Hey there, time traveller!
This article was published 30/9/2013 (943 days ago), so information in it may no longer be current.
TORONTO -- Hybrid icing will be in effect for the start of the 2013-14 NHL regular season after it was approved by the players.
The NHLPA gave the go-ahead for the rule change that makes icing a race to an imaginary line across the faceoff dots instead of the puck, which was given a trial run during the pre-season. The goal is to prevent serious injuries, like the one that sidelined Carolina Hurricanes defenceman Joni Pitkanen for the entire season.
Pitkanen broke his left heel bone in eight places on an icing touch-up in April. It's a similar injury to the one suffered by former Washington Capitals forward Pat Peake, whose career ended not too long after.
"After testing hybrid icing during the pre-season games, the players participated in a survey and a majority of teams supported this rule change in an effort to make the game safer," NHLPA special assistant to the executive director Mathieu Schneider said in a statement. "We are hopeful that the implementation of the hybrid icing rule, which is a middle ground between the old rule and no-touch icing, will help minimize the incidence of player injuries on icing plays."
Some players seemed happy with the change.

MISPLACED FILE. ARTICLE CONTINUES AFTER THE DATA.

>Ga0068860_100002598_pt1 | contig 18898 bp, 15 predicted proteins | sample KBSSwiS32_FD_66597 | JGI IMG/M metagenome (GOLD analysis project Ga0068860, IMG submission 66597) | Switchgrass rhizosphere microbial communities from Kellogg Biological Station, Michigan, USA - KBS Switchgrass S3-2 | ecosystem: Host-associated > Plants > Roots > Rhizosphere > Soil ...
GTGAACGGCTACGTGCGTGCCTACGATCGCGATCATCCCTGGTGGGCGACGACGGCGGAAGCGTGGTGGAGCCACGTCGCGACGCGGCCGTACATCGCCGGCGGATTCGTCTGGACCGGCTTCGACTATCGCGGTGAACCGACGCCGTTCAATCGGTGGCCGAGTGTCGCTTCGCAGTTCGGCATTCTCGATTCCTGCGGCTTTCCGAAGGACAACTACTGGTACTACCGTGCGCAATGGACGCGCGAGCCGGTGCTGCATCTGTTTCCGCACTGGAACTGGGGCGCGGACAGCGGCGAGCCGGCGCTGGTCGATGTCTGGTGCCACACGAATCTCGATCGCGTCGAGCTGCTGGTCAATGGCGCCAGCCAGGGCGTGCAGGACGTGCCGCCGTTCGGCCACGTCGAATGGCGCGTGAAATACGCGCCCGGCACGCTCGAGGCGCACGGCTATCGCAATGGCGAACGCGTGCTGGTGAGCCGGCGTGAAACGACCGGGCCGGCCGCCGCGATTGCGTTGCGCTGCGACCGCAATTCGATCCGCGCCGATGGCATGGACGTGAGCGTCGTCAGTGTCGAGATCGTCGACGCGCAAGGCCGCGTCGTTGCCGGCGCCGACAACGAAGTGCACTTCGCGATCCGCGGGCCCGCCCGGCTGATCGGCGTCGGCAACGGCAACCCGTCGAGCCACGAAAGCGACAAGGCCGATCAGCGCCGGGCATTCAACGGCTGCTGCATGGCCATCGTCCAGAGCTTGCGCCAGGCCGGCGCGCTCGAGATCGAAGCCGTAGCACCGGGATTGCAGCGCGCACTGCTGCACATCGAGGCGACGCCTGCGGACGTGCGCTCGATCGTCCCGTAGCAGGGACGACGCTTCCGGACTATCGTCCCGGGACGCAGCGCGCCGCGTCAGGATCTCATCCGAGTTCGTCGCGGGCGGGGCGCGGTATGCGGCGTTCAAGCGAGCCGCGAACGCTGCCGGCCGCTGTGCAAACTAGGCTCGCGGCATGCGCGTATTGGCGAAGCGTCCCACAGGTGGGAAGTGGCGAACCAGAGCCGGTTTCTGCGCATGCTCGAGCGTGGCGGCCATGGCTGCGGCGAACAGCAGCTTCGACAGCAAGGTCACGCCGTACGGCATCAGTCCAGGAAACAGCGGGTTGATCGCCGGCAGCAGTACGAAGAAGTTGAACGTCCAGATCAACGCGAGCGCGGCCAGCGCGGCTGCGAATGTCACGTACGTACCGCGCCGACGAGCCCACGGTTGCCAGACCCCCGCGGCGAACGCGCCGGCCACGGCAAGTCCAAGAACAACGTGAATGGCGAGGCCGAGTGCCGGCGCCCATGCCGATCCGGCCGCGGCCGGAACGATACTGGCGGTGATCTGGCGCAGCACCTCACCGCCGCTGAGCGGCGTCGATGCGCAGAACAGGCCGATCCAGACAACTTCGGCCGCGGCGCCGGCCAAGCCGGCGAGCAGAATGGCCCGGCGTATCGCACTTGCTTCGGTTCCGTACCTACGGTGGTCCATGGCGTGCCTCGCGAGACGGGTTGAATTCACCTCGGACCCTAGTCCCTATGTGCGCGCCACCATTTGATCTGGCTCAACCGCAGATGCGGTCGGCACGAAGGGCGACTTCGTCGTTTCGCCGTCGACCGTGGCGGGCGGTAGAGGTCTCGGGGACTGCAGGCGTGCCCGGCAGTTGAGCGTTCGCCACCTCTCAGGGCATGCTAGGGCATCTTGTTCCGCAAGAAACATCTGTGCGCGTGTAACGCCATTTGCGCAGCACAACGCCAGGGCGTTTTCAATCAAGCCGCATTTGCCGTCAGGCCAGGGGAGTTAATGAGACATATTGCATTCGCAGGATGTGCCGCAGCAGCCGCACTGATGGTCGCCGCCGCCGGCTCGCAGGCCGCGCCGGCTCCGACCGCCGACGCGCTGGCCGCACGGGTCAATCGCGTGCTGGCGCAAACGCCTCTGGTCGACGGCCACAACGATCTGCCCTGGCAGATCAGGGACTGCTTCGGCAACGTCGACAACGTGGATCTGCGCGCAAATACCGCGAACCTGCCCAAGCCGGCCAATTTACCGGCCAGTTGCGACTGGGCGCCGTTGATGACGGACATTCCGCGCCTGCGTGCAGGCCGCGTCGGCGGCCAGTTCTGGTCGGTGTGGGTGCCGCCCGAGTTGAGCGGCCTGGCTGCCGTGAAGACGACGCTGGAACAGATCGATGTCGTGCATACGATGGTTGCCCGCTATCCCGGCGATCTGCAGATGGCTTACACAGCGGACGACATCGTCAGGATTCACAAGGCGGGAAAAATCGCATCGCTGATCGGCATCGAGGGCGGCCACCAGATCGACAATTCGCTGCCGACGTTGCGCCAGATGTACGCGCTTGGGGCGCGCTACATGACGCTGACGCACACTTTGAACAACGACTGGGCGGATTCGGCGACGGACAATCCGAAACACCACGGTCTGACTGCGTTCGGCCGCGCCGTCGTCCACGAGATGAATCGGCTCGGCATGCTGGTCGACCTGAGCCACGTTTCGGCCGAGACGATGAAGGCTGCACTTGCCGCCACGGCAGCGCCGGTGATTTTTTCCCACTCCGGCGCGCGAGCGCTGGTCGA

"I think it's good. It kind of brings the race a little bit further away from the end boards," Toronto Maple Leafs winger James van Riemsdyk said. "Once they do blow it or decide what to do with it, it gives you more time to react."
Others expressed some doubts about hybrid icing, most notably hesitancy or unfamiliarity on the part of the linesman who has to make the call.
"The normal reaction is right away 'Oh, we don't like it,' " Calgary Flames coach Bob Hartley said. "If the hybrid icing saves one injury this year, it's worth it."
NHLPA executive director Donald Fehr said in a phone interview last week he hopes hybrid icing represents "an obvious safety improvement (that is) not otherwise damaging to the game," but conceded it's different from his vantage point and those of players'.
"It's going to require adjustment and while we've seen it ultimately work in college and in other leagues, it's not the same as playing in the NHL, and we're going to have to watch it very carefully because our game is played at a higher speed than anywhere else," commissioner Gary Bettman said.
The AHL experimented with it last season during the NHL lockout, and it came with mixed reviews from players and coaches.
-- The Canadian Press